Reflections in a Pint Glass

Tomorrow will end the second of week eliminating alcohol from my diet for thirty days. Starting May 14th, on my 29th birthday, I set out to accomplish 30 goals by 30 and carefully decided to set this as my first despite the objection and criticism of a few friends. Don’t get me wrong, most responses I got were positive but tinged with the rebuttal of “… so you’re not going to drink on your birthday? Why don’t you just start that goal the next day?” That type of “why not start it the next day/week/year” thinking is exactly what inspired me to accomplish what I’ve previously put off.

With my personal values as guide points, I’m setting off on this experiment to change my perspective. As I look at life through a new lens, I’m excited to grow from asking myself new questions. Why is alcohol associated with celebration and comradery in our society? How are my routines altered by removing alcohol from the equation? Do my personal values gain or lose from this experience? What reactions does my temporary abstinence get from others? What can I take away from this to improve myself?

Reasons I decided to go for 30 days without alcohol.

  • Financially, alcohol value vs. cost ratio for me.
  • My relationships and experiences find a stronger foundation with less alcohol.
  • Alcohol serves as a force multiplier in the negative direction of my overall health.

After reading Your Money or Your Life  (YMoYL), I took a value vs. cost evaluation of all things in my life that were costing me money or time. After looking through my Mint.com spending history, I noticed a couple hundred bucks* I had been spending each month in the “Alcohol/Bars” category, not accounting for the beverages that might be hidden in the “Grocery” or “Restaurant” sections. As YMoYL instructs, I took a month’s bills, finely categorized them, then evaluated each on a basis of “Does this bring me happiness and is it something I want to spend more or less money/time on?” The answer was emphatically "NO!” I found that adding more money to this monthly expense subtracted progress from my goals.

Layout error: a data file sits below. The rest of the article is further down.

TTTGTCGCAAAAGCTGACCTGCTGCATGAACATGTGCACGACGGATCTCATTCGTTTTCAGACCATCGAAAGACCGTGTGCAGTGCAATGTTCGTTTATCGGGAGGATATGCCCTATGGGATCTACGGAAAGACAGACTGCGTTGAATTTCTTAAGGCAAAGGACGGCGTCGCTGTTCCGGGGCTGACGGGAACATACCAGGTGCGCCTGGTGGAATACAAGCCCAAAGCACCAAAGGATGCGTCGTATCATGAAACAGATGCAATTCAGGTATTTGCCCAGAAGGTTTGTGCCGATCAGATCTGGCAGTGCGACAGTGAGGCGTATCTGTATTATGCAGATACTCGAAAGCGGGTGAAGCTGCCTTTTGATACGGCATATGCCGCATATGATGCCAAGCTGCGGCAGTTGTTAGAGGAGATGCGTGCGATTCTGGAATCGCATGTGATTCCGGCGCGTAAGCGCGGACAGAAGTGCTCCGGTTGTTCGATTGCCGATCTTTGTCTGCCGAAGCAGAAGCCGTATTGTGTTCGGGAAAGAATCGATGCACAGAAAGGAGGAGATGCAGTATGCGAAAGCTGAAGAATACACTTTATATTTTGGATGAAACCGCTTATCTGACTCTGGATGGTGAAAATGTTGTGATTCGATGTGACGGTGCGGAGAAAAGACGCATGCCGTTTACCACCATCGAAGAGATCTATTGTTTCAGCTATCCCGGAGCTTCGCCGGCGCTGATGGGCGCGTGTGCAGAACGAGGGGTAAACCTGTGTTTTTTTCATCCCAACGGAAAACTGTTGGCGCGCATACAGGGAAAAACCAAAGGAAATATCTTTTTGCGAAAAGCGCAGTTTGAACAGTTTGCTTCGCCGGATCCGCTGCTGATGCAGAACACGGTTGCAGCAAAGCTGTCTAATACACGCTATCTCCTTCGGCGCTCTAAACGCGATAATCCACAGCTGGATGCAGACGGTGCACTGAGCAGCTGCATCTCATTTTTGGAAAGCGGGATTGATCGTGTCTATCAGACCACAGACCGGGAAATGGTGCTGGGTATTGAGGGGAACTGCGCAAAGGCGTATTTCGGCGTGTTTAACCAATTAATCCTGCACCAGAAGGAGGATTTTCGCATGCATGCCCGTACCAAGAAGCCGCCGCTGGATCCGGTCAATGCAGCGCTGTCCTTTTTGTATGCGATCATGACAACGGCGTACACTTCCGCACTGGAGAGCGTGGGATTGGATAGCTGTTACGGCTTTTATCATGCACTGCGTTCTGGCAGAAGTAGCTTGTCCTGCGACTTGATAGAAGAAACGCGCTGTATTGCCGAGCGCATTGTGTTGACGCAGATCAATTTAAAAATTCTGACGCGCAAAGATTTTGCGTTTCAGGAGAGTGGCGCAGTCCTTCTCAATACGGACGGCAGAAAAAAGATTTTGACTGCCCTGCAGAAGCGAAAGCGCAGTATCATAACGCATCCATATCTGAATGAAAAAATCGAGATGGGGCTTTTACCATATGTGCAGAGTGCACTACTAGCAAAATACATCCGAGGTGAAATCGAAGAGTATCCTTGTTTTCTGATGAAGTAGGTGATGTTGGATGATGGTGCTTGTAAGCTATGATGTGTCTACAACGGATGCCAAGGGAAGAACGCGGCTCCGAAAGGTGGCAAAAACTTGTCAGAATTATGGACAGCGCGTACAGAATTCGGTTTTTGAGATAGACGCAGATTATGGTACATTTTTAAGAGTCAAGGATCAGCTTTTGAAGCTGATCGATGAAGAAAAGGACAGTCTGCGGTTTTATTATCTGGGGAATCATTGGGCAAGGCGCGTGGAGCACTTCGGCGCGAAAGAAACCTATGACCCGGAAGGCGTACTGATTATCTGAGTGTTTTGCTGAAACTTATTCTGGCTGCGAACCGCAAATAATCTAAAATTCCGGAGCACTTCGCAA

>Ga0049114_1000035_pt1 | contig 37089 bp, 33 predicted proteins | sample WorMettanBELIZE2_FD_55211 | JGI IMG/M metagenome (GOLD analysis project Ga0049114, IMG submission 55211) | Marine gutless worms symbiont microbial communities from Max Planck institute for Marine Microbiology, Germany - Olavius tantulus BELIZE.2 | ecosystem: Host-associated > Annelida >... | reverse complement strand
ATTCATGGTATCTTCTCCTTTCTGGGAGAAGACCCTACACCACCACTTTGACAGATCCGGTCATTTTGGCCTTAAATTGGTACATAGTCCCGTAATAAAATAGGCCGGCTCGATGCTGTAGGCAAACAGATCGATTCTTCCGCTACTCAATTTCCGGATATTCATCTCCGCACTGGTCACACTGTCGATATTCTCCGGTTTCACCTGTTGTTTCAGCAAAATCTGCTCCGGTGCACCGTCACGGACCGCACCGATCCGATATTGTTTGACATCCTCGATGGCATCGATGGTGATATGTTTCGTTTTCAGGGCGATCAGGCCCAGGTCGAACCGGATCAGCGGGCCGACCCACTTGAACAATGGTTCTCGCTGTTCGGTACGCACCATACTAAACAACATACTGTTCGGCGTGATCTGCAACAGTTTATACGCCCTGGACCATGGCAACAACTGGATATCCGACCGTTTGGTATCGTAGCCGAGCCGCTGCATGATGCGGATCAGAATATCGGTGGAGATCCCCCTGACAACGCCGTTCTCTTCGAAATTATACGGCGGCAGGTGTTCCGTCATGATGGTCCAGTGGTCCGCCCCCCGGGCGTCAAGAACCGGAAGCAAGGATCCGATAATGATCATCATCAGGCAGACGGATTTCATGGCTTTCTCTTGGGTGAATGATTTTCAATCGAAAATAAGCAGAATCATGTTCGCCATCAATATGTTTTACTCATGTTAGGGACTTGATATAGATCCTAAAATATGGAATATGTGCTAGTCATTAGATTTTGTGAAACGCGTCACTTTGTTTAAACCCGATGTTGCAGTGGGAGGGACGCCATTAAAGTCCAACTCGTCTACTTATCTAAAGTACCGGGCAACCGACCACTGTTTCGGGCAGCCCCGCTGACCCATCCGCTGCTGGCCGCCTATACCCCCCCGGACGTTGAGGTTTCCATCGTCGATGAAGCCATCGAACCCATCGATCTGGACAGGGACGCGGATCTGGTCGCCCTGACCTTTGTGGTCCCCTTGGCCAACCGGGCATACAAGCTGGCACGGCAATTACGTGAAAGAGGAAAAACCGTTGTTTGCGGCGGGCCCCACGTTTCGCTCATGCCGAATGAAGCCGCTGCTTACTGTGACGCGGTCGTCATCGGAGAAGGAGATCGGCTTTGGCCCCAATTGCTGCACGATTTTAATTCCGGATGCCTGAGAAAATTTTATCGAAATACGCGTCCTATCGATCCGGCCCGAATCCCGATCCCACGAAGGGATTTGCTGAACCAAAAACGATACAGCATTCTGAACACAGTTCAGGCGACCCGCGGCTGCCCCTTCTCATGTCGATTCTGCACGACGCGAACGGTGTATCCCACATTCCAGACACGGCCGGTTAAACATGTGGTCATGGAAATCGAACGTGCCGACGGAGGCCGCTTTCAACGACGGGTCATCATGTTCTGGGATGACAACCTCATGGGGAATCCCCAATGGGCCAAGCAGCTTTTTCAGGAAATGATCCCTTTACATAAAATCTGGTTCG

In college, in the Midwest, in a fraternity, some of friendships in early adulthood had a strong basis on the parties we went to. Being out of that scene for six years, I had evolved to building my friendships on shared values and interests. But the easy social enablement of “let’s go for a drink” not only detracted from the variety and intensity of experiences that I shared with friends but also hit my wallet harder than sharing a walk or going for a sail. Sometimes a few drinks act as a social lubricant to lower inhibitions for dance or karaoke. If you’re convinced that alcohol plays a key and irreplaceable role in your nightlife and party scene, I urge you to try out Day Breakers,  a morning dance party where the only substance available is coffee and great music! I’ve never had as good of a time at a club than dancing my face off among tons of great people at 8 a.m. before work.

Alcohol not only costs me money, it costs me time. The human body takes over one hour optimally to process a drink**. For me, that tends to mean after I crack a beer, I’m not doing any exercise for at least an hour afterward. So not only am I taking in extra calories, I’m blocking myself from burning them off too. It’s a force multiplier against one of my core values: Living a healthy and responsible lifestyle. There are times, of course, when after a dinner with some wine I have still safely ridden my bike home, or I’ve welcomed the summit on a long hike with a quick nip of whiskey before beginning the descent. To say alcohol is equal to sloth is an overstatement, but I would like to spend my time on things that make me more efficient and productive, rather than less.

So, how has it been going? I have not ostracized myself by adopting this goal, at least not to my knowledge. In the past week, I’ve found ways to substitute the drink on the couch for an evening run or deep dive into a book. My social life has been altered to sharing bike ride and cooking instead of sharing a drink.  I attended a wine tasting party equipped with a wine glass filled with my alcohol alternative. I met with friends at bars and beer gardens, and I opted for water instead of hops. When I tell people what I’m doing and why, I'm sharing with them not only my commitment to my values, but also my drive to build relationships deeper than a pint glass

* A "couple hundred bucks per month" - if you do the math is about two $5 beers, five nights per week in CA. It doesn't take much to add up to real $$ down the tubes.
** Supporting this claim is a page on Brown University's website detailing the affects of alcohol and many other drugs.